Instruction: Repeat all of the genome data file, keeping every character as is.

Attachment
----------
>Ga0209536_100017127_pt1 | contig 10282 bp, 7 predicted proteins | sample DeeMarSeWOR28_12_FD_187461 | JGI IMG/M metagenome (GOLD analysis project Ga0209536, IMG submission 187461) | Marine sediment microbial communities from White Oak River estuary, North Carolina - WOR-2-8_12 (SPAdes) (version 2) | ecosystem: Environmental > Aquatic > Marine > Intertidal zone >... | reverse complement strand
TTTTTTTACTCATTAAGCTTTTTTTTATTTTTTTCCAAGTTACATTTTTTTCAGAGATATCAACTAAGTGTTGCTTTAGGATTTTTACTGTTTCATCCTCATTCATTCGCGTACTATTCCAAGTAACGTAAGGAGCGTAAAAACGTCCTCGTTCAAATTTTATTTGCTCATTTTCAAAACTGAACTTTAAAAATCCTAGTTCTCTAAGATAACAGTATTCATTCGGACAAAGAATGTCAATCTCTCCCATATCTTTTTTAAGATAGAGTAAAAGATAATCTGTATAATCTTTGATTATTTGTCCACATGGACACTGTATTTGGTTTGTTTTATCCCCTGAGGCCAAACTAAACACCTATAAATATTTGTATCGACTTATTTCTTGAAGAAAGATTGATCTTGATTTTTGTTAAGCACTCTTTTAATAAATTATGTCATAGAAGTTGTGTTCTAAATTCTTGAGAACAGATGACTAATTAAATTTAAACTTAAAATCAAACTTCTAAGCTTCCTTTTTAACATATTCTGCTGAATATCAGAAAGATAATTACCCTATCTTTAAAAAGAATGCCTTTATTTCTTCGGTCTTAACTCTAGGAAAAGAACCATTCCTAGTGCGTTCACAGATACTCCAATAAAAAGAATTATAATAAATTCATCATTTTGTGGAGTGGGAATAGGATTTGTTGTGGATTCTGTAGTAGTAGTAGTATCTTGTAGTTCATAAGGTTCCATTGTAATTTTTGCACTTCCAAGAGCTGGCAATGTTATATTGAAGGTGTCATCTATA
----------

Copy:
>Ga0209536_100017127_pt1 | contig 10282 bp, 7 predicted proteins | sample DeeMarSeWOR28_12_FD_187461 | JGI IMG/M metagenome (GOLD analysis project Ga0209536, IMG submission 187461) | Marine sediment microbial communities from White Oak River estuary, North Carolina - WOR-2-8_12 (SPAdes) (version 2) | ecosystem: Environmental > Aquatic > Marine > Intertidal zone >... | reverse complement strand
TTTTTTTACTCATTAAGCTTTTTTTTATTTTTTTCCAAGTTACATTTTTTTCAGAGATATCAACTAAGTGTTGCTTTAGGATTTTTACTGTTTCATCCTCATTCATTCGCGTACTATTCCAAGTAACGTAAGGAGCGTAAAAACGTCCTCGTTCAAATTTTATTTGCTCATTTTCAAAACTGAACTTTAAAAATCCTAGTTCTCTAAGATAACAGTATTCATTCGGACAAAGAATGTCAATCTCTCCCATATCTTTTTTAAGATAGAGTAAAAGATAATCTGTATAATCTTTGATTATTTGTCCACATGGACACTGTATTTGGTTTGTTTTATCCCCTGAGGCCAAACTAAACACCTATAAATATTTGTATCGACTTATTTCTTGAAGAAAGATTGATCTTGATTTTTGTTAAGCACTCTTTTAATAAATTATGTCATAGAAGTTGTGTTCTAAATTCTTGAGAACAGATGACTAATTAAATTTAAACTTAAAATCAAACTTCTAAGCTTCCTTTTTAACATATTCTGCTGAATATCAGAAAGATAATTACCCTATCTTTAAAAAGAATGCCTTTATTTCTTCGGTCTTAACTCTAGGAAAAGAACCATTCCTAGTGCGTTCACAGATACTCCAATAAAAAGAATTATAATAAATTCATCATTTTGTGGAGTGGGAATAGGATTTGTTGTGGATTCTGTAGTAGTAGTAGTATCTTGTAGTTCATAAGGTTCCATTGTAATTTTTGCACTTCCAAGAGCTGGCAATGTTATATTGAAGGTGTCATCTATA